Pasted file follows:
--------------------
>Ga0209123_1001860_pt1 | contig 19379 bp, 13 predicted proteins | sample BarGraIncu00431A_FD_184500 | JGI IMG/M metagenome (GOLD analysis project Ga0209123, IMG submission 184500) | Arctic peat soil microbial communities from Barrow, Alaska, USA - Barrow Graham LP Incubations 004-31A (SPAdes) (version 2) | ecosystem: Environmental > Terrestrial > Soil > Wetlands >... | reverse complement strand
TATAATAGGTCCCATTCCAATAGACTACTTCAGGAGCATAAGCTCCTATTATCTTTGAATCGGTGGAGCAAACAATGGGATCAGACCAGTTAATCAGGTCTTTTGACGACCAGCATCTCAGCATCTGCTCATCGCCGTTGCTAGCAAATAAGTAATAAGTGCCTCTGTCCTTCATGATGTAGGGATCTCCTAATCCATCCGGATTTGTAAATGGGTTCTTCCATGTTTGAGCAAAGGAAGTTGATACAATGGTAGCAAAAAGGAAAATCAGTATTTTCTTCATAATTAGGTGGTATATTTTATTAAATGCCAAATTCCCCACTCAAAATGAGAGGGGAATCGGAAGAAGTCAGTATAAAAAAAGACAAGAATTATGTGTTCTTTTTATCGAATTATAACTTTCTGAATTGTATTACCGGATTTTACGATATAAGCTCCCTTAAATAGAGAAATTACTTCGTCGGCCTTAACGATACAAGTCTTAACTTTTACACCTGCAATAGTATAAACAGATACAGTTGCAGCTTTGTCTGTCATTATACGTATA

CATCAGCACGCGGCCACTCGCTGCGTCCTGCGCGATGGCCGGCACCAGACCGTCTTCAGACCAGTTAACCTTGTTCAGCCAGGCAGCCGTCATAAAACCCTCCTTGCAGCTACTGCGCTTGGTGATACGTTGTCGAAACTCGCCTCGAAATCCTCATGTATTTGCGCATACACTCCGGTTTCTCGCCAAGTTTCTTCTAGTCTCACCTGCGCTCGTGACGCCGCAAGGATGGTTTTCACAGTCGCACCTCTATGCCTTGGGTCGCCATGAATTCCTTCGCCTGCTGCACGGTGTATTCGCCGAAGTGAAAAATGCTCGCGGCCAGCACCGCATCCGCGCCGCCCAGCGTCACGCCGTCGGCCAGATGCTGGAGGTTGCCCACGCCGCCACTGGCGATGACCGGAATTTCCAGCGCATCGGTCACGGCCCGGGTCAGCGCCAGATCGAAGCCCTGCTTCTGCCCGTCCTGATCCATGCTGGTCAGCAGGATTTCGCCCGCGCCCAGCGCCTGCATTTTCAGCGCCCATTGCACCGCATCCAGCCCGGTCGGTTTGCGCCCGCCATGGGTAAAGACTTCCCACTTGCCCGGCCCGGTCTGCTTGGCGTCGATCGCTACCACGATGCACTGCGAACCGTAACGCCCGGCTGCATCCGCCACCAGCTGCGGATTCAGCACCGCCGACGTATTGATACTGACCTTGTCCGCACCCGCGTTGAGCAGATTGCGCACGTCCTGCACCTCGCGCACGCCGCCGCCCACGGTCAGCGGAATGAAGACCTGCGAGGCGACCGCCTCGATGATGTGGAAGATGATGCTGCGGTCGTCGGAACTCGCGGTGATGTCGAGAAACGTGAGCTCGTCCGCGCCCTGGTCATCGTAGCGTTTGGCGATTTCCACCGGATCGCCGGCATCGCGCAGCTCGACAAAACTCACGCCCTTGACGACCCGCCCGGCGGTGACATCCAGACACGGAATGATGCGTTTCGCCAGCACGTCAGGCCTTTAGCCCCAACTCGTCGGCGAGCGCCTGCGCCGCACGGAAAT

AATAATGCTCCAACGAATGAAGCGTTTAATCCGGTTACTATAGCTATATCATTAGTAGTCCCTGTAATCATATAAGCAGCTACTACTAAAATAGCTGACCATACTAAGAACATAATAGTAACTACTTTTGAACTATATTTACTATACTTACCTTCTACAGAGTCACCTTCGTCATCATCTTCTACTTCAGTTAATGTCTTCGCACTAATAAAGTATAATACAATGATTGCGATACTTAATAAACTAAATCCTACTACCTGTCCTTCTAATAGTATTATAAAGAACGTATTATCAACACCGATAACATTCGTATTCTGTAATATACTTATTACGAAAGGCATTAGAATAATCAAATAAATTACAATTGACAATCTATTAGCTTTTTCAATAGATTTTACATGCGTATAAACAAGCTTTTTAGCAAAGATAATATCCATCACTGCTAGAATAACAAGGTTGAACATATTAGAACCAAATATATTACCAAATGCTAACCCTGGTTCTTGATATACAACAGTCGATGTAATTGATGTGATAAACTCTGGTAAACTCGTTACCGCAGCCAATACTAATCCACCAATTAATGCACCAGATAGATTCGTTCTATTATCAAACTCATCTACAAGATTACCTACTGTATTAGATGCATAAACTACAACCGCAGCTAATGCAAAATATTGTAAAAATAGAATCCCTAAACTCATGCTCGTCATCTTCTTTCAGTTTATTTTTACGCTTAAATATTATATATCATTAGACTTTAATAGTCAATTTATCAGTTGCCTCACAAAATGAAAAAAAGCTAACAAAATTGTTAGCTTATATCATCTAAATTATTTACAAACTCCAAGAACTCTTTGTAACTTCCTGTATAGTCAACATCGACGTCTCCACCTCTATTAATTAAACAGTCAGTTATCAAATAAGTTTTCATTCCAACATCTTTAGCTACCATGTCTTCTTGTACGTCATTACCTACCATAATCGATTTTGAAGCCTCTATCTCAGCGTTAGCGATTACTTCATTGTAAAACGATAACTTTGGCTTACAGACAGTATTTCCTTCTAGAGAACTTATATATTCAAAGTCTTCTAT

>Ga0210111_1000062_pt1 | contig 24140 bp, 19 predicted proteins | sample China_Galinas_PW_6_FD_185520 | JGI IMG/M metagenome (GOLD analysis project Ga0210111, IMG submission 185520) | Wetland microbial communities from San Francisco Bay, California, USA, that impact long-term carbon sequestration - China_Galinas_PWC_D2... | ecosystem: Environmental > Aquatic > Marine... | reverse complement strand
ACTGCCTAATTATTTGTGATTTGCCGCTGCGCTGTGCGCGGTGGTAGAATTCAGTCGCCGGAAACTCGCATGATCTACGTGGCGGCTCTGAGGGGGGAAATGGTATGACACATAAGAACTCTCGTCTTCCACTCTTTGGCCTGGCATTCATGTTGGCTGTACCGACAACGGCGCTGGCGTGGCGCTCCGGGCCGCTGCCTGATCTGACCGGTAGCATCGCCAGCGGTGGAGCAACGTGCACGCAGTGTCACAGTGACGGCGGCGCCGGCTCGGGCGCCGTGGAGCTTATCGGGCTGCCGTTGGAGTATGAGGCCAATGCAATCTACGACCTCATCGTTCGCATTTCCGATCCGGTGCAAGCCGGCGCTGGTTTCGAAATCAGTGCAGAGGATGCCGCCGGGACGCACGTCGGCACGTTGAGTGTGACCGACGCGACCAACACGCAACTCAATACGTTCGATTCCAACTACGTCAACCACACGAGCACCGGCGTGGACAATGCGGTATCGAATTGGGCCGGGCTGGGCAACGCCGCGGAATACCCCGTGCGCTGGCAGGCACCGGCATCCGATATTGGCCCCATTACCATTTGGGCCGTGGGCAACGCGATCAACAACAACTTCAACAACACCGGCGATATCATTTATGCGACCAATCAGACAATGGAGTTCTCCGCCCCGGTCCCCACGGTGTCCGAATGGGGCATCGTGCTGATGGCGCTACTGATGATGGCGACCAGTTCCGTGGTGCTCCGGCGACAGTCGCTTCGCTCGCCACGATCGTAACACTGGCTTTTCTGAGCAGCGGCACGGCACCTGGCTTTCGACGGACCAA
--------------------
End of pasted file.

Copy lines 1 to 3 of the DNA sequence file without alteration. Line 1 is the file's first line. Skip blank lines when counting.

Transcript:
>Ga0209123_1001860_pt1 | contig 19379 bp, 13 predicted proteins | sample BarGraIncu00431A_FD_184500 | JGI IMG/M metagenome (GOLD analysis project Ga0209123, IMG submission 184500) | Arctic peat soil microbial communities from Barrow, Alaska, USA - Barrow Graham LP Incubations 004-31A (SPAdes) (version 2) | ecosystem: Environmental > Terrestrial > Soil > Wetlands >... | reverse complement strand
TATAATAGGTCCCATTCCAATAGACTACTTCAGGAGCATAAGCTCCTATTATCTTTGAATCGGTGGAGCAAACAATGGGATCAGACCAGTTAATCAGGTCTTTTGACGACCAGCATCTCAGCATCTGCTCATCGCCGTTGCTAGCAAATAAGTAATAAGTGCCTCTGTCCTTCATGATGTAGGGATCTCCTAATCCATCCGGATTTGTAAATGGGTTCTTCCATGTTTGAGCAAAGGAAGTTGATACAATGGTAGCAAAAAGGAAAATCAGTATTTTCTTCATAATTAGGTGGTATATTTTATTAAATGCCAAATTCCCCACTCAAAATGAGAGGGGAATCGGAAGAAGTCAGTATAAAAAAAGACAAGAATTATGTGTTCTTTTTATCGAATTATAACTTTCTGAATTGTATTACCGGATTTTACGATATAAGCTCCCTTAAATAGAGAAATTACTTCGTCGGCCTTAACGATACAAGTCTTAACTTTTACACCTGCAATAGTATAAACAGATACAGTTGCAGCTTTGTCTGTCATTATACGTATA

CATCAGCACGCGGCCACTCGCTGCGTCCTGCGCGATGGCCGGCACCAGACCGTCTTCAGACCAGTTAACCTTGTTCAGCCAGGCAGCCGTCATAAAACCCTCCTTGCAGCTACTGCGCTTGGTGATACGTTGTCGAAACTCGCCTCGAAATCCTCATGTATTTGCGCATACACTCCGGTTTCTCGCCAAGTTTCTTCTAGTCTCACCTGCGCTCGTGACGCCGCAAGGATGGTTTTCACAGTCGCACCTCTATGCCTTGGGTCGCCATGAATTCCTTCGCCTGCTGCACGGTGTATTCGCCGAAGTGAAAAATGCTCGCGGCCAGCACCGCATCCGCGCCGCCCAGCGTCACGCCGTCGGCCAGATGCTGGAGGTTGCCCACGCCGCCACTGGCGATGACCGGAATTTCCAGCGCATCGGTCACGGCCCGGGTCAGCGCCAGATCGAAGCCCTGCTTCTGCCCGTCCTGATCCATGCTGGTCAGCAGGATTTCGCCCGCGCCCAGCGCCTGCATTTTCAGCGCCCATTGCACCGCATCCAGCCCGGTCGGTTTGCGCCCGCCATGGGTAAAGACTTCCCACTTGCCCGGCCCGGTCTGCTTGGCGTCGATCGCTACCACGATGCACTGCGAACCGTAACGCCCGGCTGCATCCGCCACCAGCTGCGGATTCAGCACCGCCGACGTATTGATACTGACCTTGTCCGCACCCGCGTTGAGCAGATTGCGCACGTCCTGCACCTCGCGCACGCCGCCGCCCACGGTCAGCGGAATGAAGACCTGCGAGGCGACCGCCTCGATGATGTGGAAGATGATGCTGCGGTCGTCGGAACTCGCGGTGATGTCGAGAAACGTGAGCTCGTCCGCGCCCTGGTCATCGTAGCGTTTGGCGATTTCCACCGGATCGCCGGCATCGCGCAGCTCGACAAAACTCACGCCCTTGACGACCCGCCCGGCGGTGACATCCAGACACGGAATGATGCGTTTCGCCAGCACGTCAGGCCTTTAGCCCCAACTCGTCGGCGAGCGCCTGCGCCGCACGGAAAT